New Technology Brings New Career Opportunities
Photonics Program Needed by Michigan Companies, Supported by NSF Grant
If there’s a reliable truth in the technological job market, it is that new technology brings new career opportunities. This is the state of photonics today and in the foreseeable future in Michigan and nationwide, and Baker College is working to help build a talent pool in our state to support expansion of photonics here.
Photonics is the science of using a photon — a unit of light — to generate energy or to detect or transmit information. Fiber-optic cable, now commonly used for cable television and the Internet, is an example of how photonics has become part of our daily lives. Products ranging from cell phones to LASIK eye surgery involve photonics.
Baker College of Flint has responded to the call for trained photonics technicians by launching two programs; the associate degree program begins this fall, and a shorter-term training course is in the works for those already working in the field, those who have been displaced from their jobs or those who want to change careers.
Photonics technicians fix machines, manufacture and assemble products and perform testing. Students in the Baker program will learn to build, test, modify, install, operate, calibrate, maintain and repair laser and electro-optic devices and systems.
Perhaps this maxim, coined by Dan Hull, best describes the role of photonics technicians: “Scientists discover, engineers design and technicians are the geniuses in the laboratory and masters of the equipment.” Hull serves as executive director of the National Center for Optics and Photonics Education (OP-TEC), an organization that provides assistance to colleges and universities in creating and implementing successful photonics programs.
Need is critical
OP-TEC’s research paints national demand for trained technicians as critical. The 250-300 technicians who graduate each year from existing US educational programs will meet only about one-third of national need through 2017. This year’s graduates averaged between three and four job offers, each with starting salaries of $40,000-$50,000.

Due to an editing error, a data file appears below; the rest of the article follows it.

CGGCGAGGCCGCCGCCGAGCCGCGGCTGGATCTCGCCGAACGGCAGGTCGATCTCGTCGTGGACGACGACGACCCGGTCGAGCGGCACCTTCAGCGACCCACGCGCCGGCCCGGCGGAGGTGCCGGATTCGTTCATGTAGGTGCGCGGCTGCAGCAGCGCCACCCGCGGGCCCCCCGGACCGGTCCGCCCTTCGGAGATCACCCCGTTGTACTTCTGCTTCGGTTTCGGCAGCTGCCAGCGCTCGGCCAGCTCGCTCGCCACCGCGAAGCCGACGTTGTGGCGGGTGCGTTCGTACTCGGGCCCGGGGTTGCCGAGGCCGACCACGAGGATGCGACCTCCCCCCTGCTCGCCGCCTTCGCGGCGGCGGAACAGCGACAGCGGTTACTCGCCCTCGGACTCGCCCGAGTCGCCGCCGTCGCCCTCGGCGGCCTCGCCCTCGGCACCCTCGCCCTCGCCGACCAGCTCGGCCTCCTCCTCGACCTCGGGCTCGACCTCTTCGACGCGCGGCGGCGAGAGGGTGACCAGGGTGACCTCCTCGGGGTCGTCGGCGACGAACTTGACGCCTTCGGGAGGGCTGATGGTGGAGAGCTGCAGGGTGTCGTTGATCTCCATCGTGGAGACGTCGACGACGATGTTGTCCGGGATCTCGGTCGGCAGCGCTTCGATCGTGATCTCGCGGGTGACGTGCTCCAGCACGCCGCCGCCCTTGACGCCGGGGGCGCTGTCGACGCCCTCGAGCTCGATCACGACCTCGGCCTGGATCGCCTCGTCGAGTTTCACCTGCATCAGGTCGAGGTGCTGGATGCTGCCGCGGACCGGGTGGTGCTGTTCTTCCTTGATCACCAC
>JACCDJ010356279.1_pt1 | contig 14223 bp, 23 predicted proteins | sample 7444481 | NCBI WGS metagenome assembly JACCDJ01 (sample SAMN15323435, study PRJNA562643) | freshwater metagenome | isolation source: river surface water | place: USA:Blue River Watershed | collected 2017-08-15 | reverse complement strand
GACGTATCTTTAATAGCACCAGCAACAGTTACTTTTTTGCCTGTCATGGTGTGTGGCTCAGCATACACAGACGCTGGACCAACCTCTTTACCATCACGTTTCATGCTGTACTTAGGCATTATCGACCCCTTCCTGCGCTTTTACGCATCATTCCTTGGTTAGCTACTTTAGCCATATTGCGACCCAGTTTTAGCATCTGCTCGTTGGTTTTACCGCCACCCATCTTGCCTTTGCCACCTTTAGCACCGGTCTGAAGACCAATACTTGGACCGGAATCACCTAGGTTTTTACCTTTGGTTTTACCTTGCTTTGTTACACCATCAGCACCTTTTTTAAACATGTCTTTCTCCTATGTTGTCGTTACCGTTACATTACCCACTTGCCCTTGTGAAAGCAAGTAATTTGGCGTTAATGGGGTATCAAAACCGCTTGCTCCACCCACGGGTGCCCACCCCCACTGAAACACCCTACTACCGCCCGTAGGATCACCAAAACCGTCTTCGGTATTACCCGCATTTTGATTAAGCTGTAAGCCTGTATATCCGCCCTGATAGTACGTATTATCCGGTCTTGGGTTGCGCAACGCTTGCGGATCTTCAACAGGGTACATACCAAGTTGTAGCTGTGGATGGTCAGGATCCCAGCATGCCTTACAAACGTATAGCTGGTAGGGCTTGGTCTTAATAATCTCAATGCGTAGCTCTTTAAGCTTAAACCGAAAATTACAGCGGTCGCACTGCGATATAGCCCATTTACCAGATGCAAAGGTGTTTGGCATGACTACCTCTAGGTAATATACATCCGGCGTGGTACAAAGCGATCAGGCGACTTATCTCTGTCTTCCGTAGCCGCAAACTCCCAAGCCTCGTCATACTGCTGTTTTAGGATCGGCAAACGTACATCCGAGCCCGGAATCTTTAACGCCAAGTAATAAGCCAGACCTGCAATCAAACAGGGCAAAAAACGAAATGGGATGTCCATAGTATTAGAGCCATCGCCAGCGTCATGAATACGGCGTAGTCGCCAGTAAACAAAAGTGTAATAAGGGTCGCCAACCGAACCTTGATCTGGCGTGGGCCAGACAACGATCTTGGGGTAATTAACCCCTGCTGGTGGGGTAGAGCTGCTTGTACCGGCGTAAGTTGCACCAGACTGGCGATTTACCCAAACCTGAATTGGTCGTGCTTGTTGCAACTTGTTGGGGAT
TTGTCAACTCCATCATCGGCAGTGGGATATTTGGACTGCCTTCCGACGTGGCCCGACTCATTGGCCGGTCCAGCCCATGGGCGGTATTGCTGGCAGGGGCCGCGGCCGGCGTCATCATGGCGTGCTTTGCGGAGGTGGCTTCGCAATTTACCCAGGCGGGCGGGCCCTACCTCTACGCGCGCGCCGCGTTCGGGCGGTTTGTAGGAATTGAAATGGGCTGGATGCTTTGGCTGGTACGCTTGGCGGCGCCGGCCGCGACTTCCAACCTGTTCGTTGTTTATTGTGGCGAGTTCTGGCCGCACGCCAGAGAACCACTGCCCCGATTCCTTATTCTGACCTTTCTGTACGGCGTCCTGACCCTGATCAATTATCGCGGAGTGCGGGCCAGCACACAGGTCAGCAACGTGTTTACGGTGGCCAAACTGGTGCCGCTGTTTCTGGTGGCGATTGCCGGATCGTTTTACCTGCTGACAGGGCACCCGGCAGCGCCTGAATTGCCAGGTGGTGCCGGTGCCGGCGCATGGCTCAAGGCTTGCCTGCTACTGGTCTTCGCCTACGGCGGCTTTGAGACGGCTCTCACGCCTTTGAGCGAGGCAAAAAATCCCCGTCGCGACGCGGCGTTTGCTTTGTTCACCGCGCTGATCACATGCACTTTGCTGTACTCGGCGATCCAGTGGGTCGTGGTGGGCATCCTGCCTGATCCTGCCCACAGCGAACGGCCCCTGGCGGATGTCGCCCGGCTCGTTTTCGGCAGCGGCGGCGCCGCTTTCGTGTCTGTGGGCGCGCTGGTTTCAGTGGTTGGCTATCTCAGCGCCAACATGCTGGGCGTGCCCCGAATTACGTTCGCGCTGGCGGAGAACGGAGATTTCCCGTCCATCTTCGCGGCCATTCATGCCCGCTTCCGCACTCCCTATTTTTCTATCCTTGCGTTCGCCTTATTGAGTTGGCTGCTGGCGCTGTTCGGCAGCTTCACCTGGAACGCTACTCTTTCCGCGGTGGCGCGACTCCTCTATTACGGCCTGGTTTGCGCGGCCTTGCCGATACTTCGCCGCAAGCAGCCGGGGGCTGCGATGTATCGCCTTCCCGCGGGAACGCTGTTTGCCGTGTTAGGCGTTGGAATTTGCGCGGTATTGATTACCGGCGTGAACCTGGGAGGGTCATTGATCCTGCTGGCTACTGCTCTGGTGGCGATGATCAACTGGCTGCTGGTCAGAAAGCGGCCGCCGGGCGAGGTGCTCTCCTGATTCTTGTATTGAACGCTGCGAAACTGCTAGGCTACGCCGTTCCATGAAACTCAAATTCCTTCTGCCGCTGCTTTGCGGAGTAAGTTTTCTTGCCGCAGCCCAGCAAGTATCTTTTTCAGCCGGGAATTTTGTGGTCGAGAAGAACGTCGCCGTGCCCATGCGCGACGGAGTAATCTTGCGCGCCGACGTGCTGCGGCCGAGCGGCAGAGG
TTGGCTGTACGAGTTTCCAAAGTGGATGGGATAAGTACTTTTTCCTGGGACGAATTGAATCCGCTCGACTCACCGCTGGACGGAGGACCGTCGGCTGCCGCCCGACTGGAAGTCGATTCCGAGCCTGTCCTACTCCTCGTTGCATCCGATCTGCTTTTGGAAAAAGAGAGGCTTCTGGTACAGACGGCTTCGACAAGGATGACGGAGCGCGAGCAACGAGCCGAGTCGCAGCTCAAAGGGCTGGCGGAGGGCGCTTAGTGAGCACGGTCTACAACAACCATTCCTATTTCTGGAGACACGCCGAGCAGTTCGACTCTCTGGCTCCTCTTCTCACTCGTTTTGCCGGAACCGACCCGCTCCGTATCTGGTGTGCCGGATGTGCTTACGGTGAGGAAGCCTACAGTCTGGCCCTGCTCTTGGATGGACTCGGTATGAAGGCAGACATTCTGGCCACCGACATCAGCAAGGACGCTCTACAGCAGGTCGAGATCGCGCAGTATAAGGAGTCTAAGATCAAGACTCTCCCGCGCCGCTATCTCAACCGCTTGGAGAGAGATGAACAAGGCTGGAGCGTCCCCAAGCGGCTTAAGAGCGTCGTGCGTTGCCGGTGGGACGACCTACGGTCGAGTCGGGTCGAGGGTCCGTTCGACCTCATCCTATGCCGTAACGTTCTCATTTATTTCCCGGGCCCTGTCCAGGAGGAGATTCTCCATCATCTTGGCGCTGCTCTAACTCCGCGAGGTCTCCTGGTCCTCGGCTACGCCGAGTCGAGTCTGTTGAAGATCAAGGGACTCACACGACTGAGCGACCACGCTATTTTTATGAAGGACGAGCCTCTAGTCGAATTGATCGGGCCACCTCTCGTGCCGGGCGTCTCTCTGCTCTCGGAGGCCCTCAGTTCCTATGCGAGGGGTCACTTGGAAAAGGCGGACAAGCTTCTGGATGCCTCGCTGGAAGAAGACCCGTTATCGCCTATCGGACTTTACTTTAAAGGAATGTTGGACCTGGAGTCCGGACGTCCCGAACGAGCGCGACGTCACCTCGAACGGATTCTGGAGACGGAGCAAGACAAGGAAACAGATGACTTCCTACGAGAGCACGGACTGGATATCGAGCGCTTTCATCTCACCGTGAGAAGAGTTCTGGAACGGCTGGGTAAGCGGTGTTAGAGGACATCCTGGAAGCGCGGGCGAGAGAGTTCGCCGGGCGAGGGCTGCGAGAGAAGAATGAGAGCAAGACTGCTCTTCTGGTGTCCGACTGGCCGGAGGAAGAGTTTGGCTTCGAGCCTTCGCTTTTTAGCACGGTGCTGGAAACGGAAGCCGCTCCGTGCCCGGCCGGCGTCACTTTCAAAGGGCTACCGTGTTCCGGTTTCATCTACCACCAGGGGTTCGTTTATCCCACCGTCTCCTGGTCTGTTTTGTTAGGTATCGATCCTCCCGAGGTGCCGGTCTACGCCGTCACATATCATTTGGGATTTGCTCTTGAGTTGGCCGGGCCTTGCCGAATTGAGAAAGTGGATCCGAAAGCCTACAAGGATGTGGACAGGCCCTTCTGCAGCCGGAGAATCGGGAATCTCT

Baker College learned of the shortage of photonics technicians a few years ago when it surveyed more than 50 companies in southeast Michigan that work with photonics and lasers. Companies were not filling positions because they couldn’t find people with the skills or even the vocabulary to understand the processes. One company hired its photonics technicians from competitors or from Germany or Russia. Another hadn’t found qualified photonics interns for two years. The companies had access to individuals with doctoral, master’s and bachelor’s degrees, but they needed technicians who could be trained through shorter programs.
This urgent need for technicians was also made clear by the companies that created Mi-Light, the Michigan Photonics Cluster, last year. Mi-Light’s goal is to help grow the state’s talent pool in order to expand the photonics industry and stimulate innovation. As a founding member, Baker College has gained invaluable insight into what is needed to meet industry demand.
Baker College of Flint received a grant from the National Science Foundation’s (NSF’s) Advanced Technological Education program to help make Baker’s program a model for other colleges interested in photonics nationwide. The NSF award allocates $199,757 over three years to help advance Baker’s photonics program.
In addition to helping create the programs, funds are earmarked to develop high school outreach programs, to recruit students from underrepresented minorities and veterans groups, and to boost Baker’s photonics lab, which was designed similarly to an industrial lab. Baker’s lab will be expanded to accommodate larger classes, and new equipment will be added to the $60,000 of industry-grade equipment already accumulated, thanks, in part, to a donation by IMRA America of Ann Arbor, a global company that develops ultra-fast fiber laser technologies for commercial applications.
Baker College appreciates the Michigan companies that provided letters of support for the NSF grant, the individuals who served in an advisory position to help shape our curriculum and the many member companies in Mi-Light. As Michigan and its workers strive to reinvent and reimagine themselves, photonics stands out as a burgeoning opportunity for both.